Depression in Children and Adolescents: Evaluation and Treatment

 

The prevalence of major unipolar depression in children and adolescents is increasing in the United States. In 2016, approximately 5% of 12-year-olds and 17% of 17-year-olds reported experiencing a major depressive episode in the previous 12 months. Screening for depression in adolescents 12 years and older should be conducted annually using a validated instrument, such as the Patient Health Questionnaire-9: Modified for Teens. If the diagnosis is confirmed, treatment should be initiated for persistent, moderate, and severe depression. Active support and monitoring may be sufficient for mild, self-limited depression. For more severe depression, evidence indicates greater response to treatment when psychotherapy (e.g., cognitive behavior therapy) and an antidepressant are used concurrently, compared with either treatment alone. Fluoxetine and escitalopram are the only antidepressants approved by the U.S. Food and Drug Administration for treatment of depression in children and adolescents. Fluoxetine may be used in patients older than eight years, and escitalopram may be used in patients 12 years and older. Monitoring for suicidality is necessary in children and adolescents receiving pharmacotherapy, with frequency of monitoring based on each patient's individual risk. The decision to modify treatment (add, increase, change the medication or add psychotherapy) should be made after about four to eight weeks. Consultation with or referral to a mental health subspecialist is warranted if symptoms worsen or do not improve despite treatment and for those who become a risk to themselves or others.

The prevalence of depression is increasing among youth in the United States. The 2005 to 2014 National Surveys on Drug Use and Health, which included 172,495 adolescents 12 to 17 years of age, found that the percentage of adolescents who experienced one or more major depressive episodes in the previous 12 months increased from 9% in 2005 to 11% in 2014.1 In 2016, this percentage was approximately 13% (5% in 12-year-olds, 13% in 14-year-olds, and 17% in 17-year-olds), and although 70% of youths experienced severe impairment from depression, only about 40% received treatment.1 Treatment rates have changed little since 2005, raising concern that adolescents are not receiving needed care for depression.1

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SORT: KEY CLINICAL RECOMMENDATIONS FOR PRACTICE

Clinical recommendationEvidence ratingComments

Adolescents should be screened annually for depression.36,38

B

Recommendation from evidence-based guidelines

For children and adolescents with mild depression, consider delaying pharmacotherapy and psychotherapy for six to eight weeks while providing supportive care and close monitoring, because patients may improve without further treatment.4650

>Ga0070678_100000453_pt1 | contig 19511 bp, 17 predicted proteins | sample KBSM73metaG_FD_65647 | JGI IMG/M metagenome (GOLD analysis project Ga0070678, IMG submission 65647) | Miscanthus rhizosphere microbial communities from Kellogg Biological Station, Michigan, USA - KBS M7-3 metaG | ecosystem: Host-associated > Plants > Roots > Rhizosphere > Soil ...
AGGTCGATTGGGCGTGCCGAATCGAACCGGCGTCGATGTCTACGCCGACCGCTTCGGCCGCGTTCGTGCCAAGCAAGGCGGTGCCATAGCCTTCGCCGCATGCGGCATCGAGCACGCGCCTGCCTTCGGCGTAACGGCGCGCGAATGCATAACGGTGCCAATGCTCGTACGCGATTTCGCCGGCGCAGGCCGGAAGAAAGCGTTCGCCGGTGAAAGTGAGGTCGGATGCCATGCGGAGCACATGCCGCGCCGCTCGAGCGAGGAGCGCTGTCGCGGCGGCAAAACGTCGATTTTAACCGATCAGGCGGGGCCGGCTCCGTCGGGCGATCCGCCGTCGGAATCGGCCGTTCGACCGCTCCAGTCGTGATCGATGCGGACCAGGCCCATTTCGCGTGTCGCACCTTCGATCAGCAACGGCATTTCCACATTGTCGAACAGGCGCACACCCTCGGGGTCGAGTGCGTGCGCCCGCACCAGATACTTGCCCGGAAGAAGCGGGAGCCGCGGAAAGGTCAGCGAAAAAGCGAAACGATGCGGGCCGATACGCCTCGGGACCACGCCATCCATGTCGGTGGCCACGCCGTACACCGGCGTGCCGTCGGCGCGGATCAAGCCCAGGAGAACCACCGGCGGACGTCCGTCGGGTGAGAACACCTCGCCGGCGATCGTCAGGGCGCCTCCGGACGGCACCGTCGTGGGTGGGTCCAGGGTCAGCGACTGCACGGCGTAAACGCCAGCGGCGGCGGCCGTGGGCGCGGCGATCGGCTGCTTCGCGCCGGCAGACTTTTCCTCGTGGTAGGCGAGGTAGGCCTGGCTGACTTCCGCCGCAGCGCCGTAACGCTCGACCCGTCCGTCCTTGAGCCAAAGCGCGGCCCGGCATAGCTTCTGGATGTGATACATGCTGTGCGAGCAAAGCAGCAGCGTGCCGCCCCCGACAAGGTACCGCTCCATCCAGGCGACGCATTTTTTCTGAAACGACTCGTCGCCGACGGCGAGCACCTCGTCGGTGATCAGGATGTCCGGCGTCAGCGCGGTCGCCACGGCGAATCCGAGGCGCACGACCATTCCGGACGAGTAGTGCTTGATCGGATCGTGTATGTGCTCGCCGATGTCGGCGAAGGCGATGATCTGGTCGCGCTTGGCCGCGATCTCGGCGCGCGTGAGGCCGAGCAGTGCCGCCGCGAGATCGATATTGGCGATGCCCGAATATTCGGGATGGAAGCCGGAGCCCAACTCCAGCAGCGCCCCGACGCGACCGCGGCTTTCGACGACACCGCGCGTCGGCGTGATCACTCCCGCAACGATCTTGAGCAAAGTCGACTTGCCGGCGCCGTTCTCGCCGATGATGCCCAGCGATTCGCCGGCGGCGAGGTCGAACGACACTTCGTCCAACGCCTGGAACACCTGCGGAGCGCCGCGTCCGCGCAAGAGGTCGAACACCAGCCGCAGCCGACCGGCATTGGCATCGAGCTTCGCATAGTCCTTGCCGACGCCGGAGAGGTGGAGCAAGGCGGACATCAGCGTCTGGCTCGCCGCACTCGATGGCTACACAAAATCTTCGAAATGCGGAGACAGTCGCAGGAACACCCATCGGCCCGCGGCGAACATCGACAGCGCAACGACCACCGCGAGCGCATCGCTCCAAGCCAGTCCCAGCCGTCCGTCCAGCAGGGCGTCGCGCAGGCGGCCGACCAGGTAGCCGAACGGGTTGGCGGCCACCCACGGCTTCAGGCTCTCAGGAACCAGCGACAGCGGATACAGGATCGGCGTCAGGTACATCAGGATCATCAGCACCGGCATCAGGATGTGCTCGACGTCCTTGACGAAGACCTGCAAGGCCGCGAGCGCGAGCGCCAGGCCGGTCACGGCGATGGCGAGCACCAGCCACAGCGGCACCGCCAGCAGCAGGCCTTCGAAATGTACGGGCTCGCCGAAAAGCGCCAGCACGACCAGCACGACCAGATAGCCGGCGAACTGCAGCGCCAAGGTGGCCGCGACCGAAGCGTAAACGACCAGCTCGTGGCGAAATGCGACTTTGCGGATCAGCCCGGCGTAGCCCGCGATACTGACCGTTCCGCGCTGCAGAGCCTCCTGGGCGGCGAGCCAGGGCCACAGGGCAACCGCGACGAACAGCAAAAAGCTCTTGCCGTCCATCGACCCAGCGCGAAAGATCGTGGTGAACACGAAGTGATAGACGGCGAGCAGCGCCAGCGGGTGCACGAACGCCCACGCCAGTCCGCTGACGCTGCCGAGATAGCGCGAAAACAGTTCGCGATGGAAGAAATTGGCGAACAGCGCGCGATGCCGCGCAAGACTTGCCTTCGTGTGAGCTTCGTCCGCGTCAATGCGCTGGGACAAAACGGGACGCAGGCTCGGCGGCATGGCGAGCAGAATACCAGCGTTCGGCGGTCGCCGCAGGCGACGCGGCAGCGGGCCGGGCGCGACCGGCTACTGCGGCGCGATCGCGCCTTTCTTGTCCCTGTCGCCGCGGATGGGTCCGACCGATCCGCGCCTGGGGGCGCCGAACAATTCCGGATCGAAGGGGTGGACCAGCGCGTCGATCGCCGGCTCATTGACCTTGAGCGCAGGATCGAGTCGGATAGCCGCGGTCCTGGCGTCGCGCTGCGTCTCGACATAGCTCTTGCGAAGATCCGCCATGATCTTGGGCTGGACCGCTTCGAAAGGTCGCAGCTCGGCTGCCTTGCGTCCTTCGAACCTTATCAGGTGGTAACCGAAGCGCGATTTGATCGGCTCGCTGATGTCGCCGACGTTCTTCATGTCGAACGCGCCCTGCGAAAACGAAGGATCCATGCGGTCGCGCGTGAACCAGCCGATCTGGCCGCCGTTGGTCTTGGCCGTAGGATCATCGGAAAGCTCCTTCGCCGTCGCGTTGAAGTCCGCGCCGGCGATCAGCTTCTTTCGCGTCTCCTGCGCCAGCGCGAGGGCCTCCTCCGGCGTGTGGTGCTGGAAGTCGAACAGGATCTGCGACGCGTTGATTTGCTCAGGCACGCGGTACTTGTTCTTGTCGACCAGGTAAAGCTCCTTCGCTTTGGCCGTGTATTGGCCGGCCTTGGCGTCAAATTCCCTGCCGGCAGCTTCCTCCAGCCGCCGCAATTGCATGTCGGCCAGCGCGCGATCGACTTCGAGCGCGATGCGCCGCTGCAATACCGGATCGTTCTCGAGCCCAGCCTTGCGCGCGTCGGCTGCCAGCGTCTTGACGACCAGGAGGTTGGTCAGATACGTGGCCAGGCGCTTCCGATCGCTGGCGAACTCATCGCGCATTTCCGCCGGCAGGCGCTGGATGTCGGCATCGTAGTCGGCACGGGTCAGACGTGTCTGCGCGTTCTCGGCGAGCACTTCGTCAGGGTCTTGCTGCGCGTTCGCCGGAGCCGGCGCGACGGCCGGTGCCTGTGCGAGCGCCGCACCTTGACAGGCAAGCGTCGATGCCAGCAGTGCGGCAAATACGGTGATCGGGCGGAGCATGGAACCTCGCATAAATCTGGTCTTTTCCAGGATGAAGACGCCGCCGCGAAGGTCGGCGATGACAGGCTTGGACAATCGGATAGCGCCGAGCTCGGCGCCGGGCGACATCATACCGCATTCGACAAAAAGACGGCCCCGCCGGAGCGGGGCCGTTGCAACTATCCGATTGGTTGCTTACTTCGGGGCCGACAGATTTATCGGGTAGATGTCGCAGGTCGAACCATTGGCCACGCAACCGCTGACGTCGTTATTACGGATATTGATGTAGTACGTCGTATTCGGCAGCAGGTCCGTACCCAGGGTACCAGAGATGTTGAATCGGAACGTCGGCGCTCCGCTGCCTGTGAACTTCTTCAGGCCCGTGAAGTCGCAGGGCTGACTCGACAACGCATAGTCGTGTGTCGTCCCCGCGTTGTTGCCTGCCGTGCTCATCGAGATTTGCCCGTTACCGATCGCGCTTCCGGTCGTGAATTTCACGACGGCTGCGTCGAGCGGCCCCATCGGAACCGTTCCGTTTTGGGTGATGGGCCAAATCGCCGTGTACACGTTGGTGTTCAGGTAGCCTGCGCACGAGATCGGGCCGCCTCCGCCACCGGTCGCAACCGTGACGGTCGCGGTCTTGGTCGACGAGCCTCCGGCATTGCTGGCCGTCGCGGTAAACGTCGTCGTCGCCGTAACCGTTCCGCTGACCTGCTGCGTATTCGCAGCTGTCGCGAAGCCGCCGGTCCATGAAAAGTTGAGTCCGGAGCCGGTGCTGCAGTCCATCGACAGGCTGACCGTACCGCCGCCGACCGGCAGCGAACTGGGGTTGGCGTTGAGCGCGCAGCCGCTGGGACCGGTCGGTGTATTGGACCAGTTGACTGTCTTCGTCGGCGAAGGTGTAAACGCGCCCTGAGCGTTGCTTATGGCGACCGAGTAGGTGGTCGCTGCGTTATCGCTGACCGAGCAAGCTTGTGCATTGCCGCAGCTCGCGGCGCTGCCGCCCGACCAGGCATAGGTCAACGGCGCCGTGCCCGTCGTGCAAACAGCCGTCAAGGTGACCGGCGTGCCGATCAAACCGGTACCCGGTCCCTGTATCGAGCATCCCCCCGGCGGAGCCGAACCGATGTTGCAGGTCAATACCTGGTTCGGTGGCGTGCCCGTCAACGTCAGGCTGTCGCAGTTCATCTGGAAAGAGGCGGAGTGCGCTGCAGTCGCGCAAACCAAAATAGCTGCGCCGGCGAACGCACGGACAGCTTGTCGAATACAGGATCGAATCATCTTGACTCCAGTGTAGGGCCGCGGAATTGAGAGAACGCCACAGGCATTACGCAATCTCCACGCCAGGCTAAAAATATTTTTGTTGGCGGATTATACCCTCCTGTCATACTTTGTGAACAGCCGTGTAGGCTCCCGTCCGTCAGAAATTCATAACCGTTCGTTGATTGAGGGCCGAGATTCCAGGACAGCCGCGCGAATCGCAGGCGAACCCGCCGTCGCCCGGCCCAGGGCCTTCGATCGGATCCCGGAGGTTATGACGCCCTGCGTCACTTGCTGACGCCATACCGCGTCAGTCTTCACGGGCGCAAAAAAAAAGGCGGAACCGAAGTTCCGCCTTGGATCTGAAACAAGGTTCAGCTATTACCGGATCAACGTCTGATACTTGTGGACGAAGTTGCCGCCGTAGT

A

Evidence from response in placebo arms of trials and recommendation from consensus guidelines

Children and adolescents with moderate or severe depression or persistent mild depression should be treated with fluoxetine (Prozac) or escitalopram (Lexapro) in conjunction with cognitive behavior therapy or other talk therapy.47,5759

A

Consistent evidence from several randomized trials

For those who do not initiate combination therapy, monotherapy with an antidepressant or psychotherapy is recommended, although the likelihood of benefit is lower.46,5256

A

Evidence from several randomized trials and systematic reviews


A = consistent, good-quality patient-oriented evidence; B = inconsistent or limited-quality patient-oriented evidence; C = consensus, disease-oriented evidence, usual practice, expert opinion, or case series. For information about the SORT evidence rating system, go to https://www.aafp.org/afpsort.

SORT: KEY CLINICAL RECOMMENDATIONS FOR PRACTICE

Clinical recommendationEvidence ratingComments

Adolescents should be screened annually for depression.36,38

B

Recommendation from evidence-based guidelines

For children and adolescents with mild depression, consider delaying pharmacotherapy and psychotherapy for six to eight weeks while providing supportive care and close monitoring, because patients may improve without further treatment.4650

A

Evidence from response in placebo arms of trials and recommendation from consensus guidelines

Children and adolescents with moderate or severe depression or persistent mild depression should be treated with fluoxetine (Prozac) or escitalopram (Lexapro) in conjunction with cognitive behavior therapy or other talk therapy.47,5759

A

Consistent evidence from several randomized trials

For those who do not initiate combination therapy, monotherapy with an antidepressant or psychotherapy is recommended, although the likelihood of benefit is lower.46,5256

A

Evidence from several randomized trials and systematic reviews


A = consistent, good-quality patient-oriented evidence; B = inconsistent or limited-quality patient-oriented evidence; C = consensus, disease-oriented

The Authors

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SHELLEY S. SELPH, MD, MPH, is a core investigator at the Pacific Northwest Evidence-based Practice Center, Portland, Ore. She is also an assistant professor in the Department of Medical Informatics and Clinical Epidemiology and the Department of Family Medicine at Oregon Health and Science University, Portland....

MARIAN S. MCDONAGH, PharmD, is the associate director of the Pacific Northwest Evidence-based Practice Center and a professor in the Department of Medical Informatics and Clinical Epidemiology at Oregon Health and Science University.

Address correspondence to Shelley S. Selph, MD, MPH (email: selphs@ohsu.edu). Reprints are not available from the authors.

Author disclosure: No relevant financial affiliations.

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